That didn't take long. Mega, the new "unstoppable" yet heavily criticized file-locker followup to MegaUpload, has a new fan. But Mega, which is clearly trying to present itself as a lawful operation, isn't reciprocating.

Mega-Search.me is a new, super-sleek way to easily, incremenentally (think Google Instant) search for popular pirated content hosted on Mega. Users can, then immediately download it, for free.

And Mega-Search would certainly like you to associate their pirate engine with Mega, which has taken pains to present its new site as legitimate after federal agents raided MegaUpload in 2012. Not only is it a dedicated search engine only for pirated content on Mega, it even uses Mega's logo, a red sphere with an M on it, as its own.

It's unclear exactly who's behind Mega-Search, which didn't immediately respond to the Daily Dot's request for comment. It established its Facebook and Twitter accounts on Jan. 24, and most of its social media content is written in French, though there's plenty in English, too. The .me domain refers to Montenegro, presumably chosen because it'd be more difficult to shut down such a domain for copyright infringement.

Unfortunately for Mega-Search, its affection for Mega is one-way. A Mega representative disavowed the search site to the Daily Dot, stating "We are not affiliated with that site nor do we know who is running it."

The Daily Dot attempted to verify that Mega-Search works, careful to only download mp3s with no artistic value whatsoever, like songs by Pitbull and Coldplay. But each was met with the same error message that indicated the file had either been deleted or taken down for piracy.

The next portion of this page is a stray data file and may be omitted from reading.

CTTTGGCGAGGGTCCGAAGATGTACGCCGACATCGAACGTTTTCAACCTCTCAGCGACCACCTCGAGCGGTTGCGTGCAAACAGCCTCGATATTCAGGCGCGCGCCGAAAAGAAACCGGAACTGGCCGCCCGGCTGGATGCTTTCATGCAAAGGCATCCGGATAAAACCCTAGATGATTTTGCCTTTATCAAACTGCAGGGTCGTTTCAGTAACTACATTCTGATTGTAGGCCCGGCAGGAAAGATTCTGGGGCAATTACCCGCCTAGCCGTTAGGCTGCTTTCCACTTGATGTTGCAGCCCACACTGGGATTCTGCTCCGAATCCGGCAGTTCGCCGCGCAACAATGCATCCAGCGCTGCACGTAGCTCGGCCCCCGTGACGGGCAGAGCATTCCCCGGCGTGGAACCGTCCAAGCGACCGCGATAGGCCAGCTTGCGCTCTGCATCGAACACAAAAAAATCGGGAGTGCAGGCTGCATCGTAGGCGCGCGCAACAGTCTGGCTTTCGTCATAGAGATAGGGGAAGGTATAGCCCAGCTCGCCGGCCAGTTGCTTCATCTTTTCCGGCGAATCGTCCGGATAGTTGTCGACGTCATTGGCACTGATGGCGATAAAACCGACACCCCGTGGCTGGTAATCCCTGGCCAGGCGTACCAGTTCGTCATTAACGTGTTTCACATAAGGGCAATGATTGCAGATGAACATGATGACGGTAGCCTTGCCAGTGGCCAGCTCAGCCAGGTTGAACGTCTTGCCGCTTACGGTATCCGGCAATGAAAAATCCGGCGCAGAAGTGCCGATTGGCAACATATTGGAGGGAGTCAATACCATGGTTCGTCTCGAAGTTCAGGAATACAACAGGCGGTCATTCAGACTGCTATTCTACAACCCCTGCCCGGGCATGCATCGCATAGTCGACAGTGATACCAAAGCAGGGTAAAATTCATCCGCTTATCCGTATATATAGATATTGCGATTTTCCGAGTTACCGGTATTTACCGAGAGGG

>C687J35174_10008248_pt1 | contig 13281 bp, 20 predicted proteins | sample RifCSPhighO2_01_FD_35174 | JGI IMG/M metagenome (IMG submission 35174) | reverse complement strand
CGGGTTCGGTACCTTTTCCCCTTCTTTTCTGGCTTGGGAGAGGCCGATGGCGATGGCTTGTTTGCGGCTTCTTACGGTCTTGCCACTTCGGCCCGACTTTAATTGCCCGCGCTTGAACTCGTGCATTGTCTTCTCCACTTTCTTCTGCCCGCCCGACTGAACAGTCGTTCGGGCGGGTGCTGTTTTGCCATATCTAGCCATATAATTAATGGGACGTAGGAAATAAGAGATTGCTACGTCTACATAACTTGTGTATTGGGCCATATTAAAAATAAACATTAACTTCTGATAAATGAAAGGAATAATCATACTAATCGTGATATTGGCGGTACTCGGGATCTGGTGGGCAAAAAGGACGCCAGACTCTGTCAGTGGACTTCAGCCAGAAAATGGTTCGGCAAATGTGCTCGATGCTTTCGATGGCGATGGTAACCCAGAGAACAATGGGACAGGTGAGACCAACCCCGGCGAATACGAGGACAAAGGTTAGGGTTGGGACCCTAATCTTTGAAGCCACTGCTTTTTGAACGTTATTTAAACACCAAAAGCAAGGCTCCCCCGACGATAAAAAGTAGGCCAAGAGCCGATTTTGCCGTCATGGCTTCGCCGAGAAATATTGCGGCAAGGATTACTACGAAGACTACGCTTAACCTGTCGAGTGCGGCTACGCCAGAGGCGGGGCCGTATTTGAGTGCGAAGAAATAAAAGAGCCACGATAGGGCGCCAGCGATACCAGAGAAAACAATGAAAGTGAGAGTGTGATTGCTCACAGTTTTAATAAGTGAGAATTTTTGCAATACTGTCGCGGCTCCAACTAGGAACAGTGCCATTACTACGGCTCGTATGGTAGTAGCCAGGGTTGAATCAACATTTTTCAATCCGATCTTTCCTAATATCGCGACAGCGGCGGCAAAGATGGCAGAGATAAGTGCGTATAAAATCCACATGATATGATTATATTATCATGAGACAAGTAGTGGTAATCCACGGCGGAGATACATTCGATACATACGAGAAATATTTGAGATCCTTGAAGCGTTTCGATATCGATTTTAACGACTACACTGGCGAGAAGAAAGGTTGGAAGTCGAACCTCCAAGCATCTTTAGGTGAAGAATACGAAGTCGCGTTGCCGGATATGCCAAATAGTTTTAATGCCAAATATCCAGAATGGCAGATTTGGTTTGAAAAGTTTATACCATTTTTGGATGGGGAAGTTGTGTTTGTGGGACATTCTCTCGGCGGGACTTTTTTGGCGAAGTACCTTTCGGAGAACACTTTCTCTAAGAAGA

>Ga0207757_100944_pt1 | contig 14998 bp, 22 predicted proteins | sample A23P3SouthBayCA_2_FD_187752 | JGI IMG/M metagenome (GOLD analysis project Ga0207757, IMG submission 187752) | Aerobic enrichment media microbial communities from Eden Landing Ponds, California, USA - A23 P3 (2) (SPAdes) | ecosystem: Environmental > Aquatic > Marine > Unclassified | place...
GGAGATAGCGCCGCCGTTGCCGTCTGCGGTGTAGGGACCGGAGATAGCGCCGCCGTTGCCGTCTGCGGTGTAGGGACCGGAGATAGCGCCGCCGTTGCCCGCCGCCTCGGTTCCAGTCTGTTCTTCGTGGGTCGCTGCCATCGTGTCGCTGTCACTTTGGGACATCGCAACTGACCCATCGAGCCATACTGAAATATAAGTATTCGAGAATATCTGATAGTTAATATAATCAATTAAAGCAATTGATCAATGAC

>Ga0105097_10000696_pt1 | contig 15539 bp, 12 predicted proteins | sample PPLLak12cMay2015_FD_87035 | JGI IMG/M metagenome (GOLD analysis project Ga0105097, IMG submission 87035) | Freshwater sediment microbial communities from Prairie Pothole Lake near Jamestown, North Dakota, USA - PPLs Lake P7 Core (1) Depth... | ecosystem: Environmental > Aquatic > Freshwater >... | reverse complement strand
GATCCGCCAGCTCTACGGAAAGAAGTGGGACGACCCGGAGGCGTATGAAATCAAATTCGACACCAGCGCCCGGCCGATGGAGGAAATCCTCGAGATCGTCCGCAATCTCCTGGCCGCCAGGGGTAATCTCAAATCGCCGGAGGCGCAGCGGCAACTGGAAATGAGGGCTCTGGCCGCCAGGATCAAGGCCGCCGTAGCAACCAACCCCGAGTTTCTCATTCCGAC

Indeed, Thursday morning, Mega-Search began complaining of a Mega crackdown. "MEGA just deleted all our links without checking their contents," Mega-Search posted to its Facebook wall. It indicated it might already be over for the search engine: "I think mega will delete all the future links too," it added.

"#Mega is now hosting almost 50 million files. Only 0.001% have been taken down by content owners," he claimed via Twitter Tuesday morning. "MASSIVE non-infringing use!"

So what's the takeaway? For one, it's an indication that Mega's operation takes copyright infringement seriously, and is ready to take down infringing content that users upload to the site. 

Whether MegaUpload actually responded quickly and in good faith whenever a copyright holder complained to them is central to its ongoing case with the U.S. government, a lawyer with the Electronic Frontier Foundation who's advising on the case has previously told the Daily Dot. If feds want to similarly take down Mega in the future, their case will either be seriously hampered or helped by how fully Mega complies with those notices.

And who knows? Maybe Mega-Search will rebound from this round of takedowns. Sites sometimes do that.